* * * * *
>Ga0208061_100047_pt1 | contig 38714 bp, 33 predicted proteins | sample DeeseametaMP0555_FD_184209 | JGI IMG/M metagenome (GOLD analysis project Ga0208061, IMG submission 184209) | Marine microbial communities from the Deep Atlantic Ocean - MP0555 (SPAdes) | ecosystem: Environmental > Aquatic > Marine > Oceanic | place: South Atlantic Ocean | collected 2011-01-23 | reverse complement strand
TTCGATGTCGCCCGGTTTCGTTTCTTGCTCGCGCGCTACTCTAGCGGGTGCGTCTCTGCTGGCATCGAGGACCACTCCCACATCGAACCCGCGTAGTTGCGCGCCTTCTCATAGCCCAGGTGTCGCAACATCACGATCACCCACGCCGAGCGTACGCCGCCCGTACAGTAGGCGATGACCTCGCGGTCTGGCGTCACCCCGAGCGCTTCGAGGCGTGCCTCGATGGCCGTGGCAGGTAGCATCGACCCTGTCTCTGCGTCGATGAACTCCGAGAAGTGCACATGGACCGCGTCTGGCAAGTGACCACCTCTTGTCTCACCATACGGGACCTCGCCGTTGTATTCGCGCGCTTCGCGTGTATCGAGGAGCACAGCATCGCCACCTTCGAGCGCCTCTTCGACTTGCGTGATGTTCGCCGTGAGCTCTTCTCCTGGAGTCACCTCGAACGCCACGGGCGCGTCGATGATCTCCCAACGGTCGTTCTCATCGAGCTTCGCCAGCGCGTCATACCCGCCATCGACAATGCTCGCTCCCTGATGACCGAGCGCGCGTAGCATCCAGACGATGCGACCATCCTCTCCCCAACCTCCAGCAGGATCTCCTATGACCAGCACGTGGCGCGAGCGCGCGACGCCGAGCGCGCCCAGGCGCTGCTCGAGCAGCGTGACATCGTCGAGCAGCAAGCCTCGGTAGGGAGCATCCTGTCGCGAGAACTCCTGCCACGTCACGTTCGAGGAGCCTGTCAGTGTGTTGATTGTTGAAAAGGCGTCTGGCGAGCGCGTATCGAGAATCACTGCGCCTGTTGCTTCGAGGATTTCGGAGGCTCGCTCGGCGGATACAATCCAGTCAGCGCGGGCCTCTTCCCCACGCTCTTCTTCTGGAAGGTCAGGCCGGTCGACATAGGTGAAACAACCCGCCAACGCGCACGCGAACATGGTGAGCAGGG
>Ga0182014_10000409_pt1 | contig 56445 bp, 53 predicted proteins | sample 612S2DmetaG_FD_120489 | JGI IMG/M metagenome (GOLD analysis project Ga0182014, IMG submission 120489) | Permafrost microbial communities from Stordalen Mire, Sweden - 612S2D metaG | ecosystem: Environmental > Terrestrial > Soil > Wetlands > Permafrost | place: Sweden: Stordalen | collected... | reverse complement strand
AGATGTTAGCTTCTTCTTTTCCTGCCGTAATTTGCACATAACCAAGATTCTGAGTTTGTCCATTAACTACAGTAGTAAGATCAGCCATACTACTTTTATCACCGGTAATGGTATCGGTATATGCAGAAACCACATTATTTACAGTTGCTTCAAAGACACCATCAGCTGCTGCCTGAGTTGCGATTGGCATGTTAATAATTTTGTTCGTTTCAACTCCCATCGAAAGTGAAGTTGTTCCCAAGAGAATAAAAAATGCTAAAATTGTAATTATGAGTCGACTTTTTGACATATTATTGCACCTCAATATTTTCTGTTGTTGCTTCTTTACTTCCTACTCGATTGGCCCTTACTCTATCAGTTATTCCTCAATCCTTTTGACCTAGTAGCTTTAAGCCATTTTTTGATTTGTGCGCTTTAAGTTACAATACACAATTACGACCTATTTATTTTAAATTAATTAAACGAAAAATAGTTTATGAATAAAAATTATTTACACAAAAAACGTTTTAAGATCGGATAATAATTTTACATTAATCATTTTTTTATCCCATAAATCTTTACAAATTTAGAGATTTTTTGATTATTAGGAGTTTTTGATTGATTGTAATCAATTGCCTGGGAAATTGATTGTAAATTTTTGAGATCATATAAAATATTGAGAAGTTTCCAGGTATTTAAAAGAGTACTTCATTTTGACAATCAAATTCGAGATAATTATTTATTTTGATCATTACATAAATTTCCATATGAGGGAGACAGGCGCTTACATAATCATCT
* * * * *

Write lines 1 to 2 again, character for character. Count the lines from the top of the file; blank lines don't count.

>Ga0208061_100047_pt1 | contig 38714 bp, 33 predicted proteins | sample DeeseametaMP0555_FD_184209 | JGI IMG/M metagenome (GOLD analysis project Ga0208061, IMG submission 184209) | Marine microbial communities from the Deep Atlantic Ocean - MP0555 (SPAdes) | ecosystem: Environmental > Aquatic > Marine > Oceanic | place: South Atlantic Ocean | collected 2011-01-23 | reverse complement strand
TTCGATGTCGCCCGGTTTCGTTTCTTGCTCGCGCGCTACTCTAGCGGGTGCGTCTCTGCTGGCATCGAGGACCACTCCCACATCGAACCCGCGTAGTTGCGCGCCTTCTCATAGCCCAGGTGTCGCAACATCACGATCACCCACGCCGAGCGTACGCCGCCCGTACAGTAGGCGATGACCTCGCGGTCTGGCGTCACCCCGAGCGCTTCGAGGCGTGCCTCGATGGCCGTGGCAGGTAGCATCGACCCTGTCTCTGCGTCGATGAACTCCGAGAAGTGCACATGGACCGCGTCTGGCAAGTGACCACCTCTTGTCTCACCATACGGGACCTCGCCGTTGTATTCGCGCGCTTCGCGTGTATCGAGGAGCACAGCATCGCCACCTTCGAGCGCCTCTTCGACTTGCGTGATGTTCGCCGTGAGCTCTTCTCCTGGAGTCACCTCGAACGCCACGGGCGCGTCGATGATCTCCCAACGGTCGTTCTCATCGAGCTTCGCCAGCGCGTCATACCCGCCATCGACAATGCTCGCTCCCTGATGACCGAGCGCGCGTAGCATCCAGACGATGCGACCATCCTCTCCCCAACCTCCAGCAGGATCTCCTATGACCAGCACGTGGCGCGAGCGCGCGACGCCGAGCGCGCCCAGGCGCTGCTCGAGCAGCGTGACATCGTCGAGCAGCAAGCCTCGGTAGGGAGCATCCTGTCGCGAGAACTCCTGCCACGTCACGTTCGAGGAGCCTGTCAGTGTGTTGATTGTTGAAAAGGCGTCTGGCGAGCGCGTATCGAGAATCACTGCGCCTGTTGCTTCGAGGATTTCGGAGGCTCGCTCGGCGGATACAATCCAGTCAGCGCGGGCCTCTTCCCCACGCTCTTCTTCTGGAAGGTCAGGCCGGTCGACATAGGTGAAACAACCCGCCAACGCGCACGCGAACATGGTGAGCAGGG